Nelsen with Klein Poster
President Robert S. Nelsen gives a “Stingers Up!” near Ana Klein’s poster on display in the State Capitol.

Ana Klein ’95 (Accounting), MBA ’10, is one of seven California State University alumni featured in a set of posters on display in the State Capitol this week. The posters are part of the “Made in the CSU” campaign, which highlights outstanding alumni from the CSU’s 23 campuses.

Klein is the vice president and chief financial officer for Sunsweet Growers Inc., the world’s largest handler of dried tree fruits. She was recognized as CFO of the year by the Sacramento Business Journal in 2014 and as the Sacramento State College of Business Administration Alumna of the Year in 2015.

You can read more about Klein on the California State University website.

Alums’ new company blends art and tech under one roof

Step into Obra, a new company located in a warehouse just north of midtown Sacramento, and it’s quickly apparent you’re seeing something different. Workbenches and giant wood cutting tables sit next to a room full of computers and soldering irons. Beyond that, there’s a dance floor – built in-house – complete with mirrors and a barre.

Obra, founded by Sacramento State alumni Isela Perez ’12 (Journalism) and Brandon Ortiz ’15 (Computer Engineering), opened its doors in January and probably is best described through its name: The word means “work of art” in Spanish, and the warehouse is part maker’s space, part dance studio. The company is founded on the belief that through combining their talents – Perez is a dancer who studied journalism, Ortiz studied computer engineering and has a background in product design and development – they can create, and help others create, something stronger and more meaningful.

“We realized how much art has an impact on creativity,” Ortiz says. “Even if it’s programming, where you can get into this mindset of just grinding and doing strictly technical work, if you step back and think about the artistic or creative aspect of what you’re doing, you tend to find better solutions to the problem.”

Perez and Ortiz met three years ago at a sports bar in Sacramento, and even from their initial conversations knew they had a lot in common, including a desire to create something new and unique. They just didn’t know specifically what that was yet.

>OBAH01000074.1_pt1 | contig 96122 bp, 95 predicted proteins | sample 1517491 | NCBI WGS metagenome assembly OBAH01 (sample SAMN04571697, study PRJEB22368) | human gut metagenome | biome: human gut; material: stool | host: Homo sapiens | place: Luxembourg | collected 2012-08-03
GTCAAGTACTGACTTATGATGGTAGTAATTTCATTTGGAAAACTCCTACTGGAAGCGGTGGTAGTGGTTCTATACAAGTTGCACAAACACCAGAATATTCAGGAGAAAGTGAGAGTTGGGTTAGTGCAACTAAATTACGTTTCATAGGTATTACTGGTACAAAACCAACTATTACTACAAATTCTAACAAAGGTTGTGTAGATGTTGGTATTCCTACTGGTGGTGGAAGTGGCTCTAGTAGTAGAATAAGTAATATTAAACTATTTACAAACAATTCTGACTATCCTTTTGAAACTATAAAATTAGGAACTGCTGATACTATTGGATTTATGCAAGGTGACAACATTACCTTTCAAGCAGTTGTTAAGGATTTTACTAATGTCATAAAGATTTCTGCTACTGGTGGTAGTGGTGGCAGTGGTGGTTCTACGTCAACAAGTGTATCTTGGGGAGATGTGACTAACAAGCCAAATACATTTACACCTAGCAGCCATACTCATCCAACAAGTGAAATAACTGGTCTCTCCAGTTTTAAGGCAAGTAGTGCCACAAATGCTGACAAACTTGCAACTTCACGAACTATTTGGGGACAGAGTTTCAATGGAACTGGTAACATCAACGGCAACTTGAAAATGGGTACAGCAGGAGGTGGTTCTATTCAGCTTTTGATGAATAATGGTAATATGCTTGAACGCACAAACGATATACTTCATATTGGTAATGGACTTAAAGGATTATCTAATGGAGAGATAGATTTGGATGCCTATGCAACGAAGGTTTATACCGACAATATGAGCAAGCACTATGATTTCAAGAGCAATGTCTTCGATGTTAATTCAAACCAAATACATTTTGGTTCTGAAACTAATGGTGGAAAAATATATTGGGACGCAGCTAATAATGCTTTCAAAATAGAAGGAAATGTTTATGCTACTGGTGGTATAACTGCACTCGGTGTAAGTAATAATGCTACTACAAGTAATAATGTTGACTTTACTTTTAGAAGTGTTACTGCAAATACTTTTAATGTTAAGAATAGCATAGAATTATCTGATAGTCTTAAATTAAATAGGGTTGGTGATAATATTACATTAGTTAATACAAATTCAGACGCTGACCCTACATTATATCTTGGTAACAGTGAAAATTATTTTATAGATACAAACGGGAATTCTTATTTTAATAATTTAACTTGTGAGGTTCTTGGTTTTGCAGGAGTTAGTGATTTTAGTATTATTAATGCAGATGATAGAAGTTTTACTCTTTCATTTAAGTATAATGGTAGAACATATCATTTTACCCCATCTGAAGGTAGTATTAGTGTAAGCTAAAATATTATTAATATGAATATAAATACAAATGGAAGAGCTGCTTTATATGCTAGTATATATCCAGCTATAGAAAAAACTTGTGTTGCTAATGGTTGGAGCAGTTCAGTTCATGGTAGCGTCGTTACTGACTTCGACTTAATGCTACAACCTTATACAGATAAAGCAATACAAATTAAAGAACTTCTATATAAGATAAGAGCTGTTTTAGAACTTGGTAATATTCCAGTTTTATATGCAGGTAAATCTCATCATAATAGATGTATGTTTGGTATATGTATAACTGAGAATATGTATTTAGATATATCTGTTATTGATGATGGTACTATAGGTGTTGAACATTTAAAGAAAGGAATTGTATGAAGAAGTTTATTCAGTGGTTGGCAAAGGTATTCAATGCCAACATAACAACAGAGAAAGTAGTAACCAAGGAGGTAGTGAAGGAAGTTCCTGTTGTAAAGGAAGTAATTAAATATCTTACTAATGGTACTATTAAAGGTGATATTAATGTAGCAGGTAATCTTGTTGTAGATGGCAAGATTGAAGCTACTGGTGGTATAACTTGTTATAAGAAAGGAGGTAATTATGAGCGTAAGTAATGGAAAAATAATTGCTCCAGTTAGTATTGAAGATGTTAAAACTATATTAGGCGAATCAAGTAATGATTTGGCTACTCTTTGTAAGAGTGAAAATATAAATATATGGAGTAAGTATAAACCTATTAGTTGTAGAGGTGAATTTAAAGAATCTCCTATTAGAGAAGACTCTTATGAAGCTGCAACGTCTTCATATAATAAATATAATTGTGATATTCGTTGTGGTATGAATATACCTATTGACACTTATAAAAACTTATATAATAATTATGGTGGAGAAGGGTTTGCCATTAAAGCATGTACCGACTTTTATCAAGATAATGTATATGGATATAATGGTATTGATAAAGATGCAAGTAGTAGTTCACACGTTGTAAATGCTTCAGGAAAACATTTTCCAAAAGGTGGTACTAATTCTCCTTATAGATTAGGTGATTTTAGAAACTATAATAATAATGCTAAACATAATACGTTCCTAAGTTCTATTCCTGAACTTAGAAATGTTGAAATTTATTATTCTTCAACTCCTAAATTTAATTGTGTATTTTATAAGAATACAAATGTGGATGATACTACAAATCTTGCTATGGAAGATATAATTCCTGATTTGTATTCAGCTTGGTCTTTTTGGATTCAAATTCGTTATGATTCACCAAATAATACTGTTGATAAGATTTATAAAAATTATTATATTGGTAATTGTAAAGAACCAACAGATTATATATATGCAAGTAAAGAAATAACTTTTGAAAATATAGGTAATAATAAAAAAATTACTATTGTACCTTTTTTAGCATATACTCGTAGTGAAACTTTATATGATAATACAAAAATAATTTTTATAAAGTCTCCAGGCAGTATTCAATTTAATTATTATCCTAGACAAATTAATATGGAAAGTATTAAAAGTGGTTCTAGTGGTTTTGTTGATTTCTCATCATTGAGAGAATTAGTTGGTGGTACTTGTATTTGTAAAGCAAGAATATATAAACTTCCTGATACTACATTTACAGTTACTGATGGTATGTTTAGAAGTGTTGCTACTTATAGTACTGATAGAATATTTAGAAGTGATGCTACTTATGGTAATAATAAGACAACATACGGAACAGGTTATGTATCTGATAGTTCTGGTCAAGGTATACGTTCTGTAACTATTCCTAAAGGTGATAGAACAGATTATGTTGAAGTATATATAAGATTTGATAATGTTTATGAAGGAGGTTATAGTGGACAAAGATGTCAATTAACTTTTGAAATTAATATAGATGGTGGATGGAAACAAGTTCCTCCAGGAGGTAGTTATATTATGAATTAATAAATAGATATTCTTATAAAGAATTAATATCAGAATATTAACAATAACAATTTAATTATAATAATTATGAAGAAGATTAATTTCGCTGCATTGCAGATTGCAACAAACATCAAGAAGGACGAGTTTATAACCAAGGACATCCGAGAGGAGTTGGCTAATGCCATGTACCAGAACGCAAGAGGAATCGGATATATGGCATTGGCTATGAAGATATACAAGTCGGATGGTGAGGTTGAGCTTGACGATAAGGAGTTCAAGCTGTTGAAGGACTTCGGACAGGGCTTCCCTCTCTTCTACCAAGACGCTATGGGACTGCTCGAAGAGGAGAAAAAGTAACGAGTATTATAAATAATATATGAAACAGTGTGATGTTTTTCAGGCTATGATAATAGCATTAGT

Both transferred to Sacramento State from community college – Perez transferred from Sacramento City College, Ortiz attended Sierra College in Rocklin before working to design control systems for an elevator company – and says both the perspective of being older than the traditional student as well as the accessibility of their professors helped them get the most out of their time on campus.

“We valued education a lot and I think that’s what motivated us to get close with our professors, to be able to talk with them,” Perez says. “You realize, ‘I could have been doing this with high school, I could have been really connecting with professors, with my peers, and taking advantage of more. Sac State was definitely welcoming for someone who wanted to go as far as they could.”

In 2015, a six-month trip to Nicaragua where, Ortiz says, “we just had each other,” taught them both how to respond to new challenges and live a minimalist life. “We found happiness from creating. We wanted to build a place where we can create and use our skills and the experience we picked up to help other people create.”

Obra’s revenue comes through dance classes Perez offers at the studio – she also works part time as a dancer for the Sacramento Kings – as well as various other projects and partnerships, such as creating stencils for a group that wanted to use street art to promote this year’s Sacramento Concerts in the Park lineup. The company also is set up to sell the products that are made in its work space. Its current partners include the maker of a large LED chandelier that can be used as an art display or centerpiece at special events, as well as Sacramento State’s own Hornet Hyperloop team, for which they are helping to develop control systems.

The art and the tech go hand-in-hand: Ortiz began dancing about a year ago, giving him a creative outlet when he needs a break from product development. Perez says the same about learning to program. They encourage their partners to utilize the dance space – even a couple of the Hyperloop team members have started to wander over to the studio side of the warehouse.

“It’s a group of engineering students, probably not the most likely to jump out on the dance floor, but we’ve got some of them moving,” Ortiz says.

The couple spend 12-14 hours a day in the studio, seven days a week. But they say the ability to spend each day creating something new continues to motivate them, as well as the belief that they have built something that isn’t just unique, but necessary.

“I think (something like Obra) was missing,” Perez says. “A place that you can create without a boundary. I don’t think there’s ever an idea that we’ll say, ‘No, we’re not going to do that,’ or, ‘No, we don’t know about that.’ Bring us your idea, and we’ll try our best to make it happen.”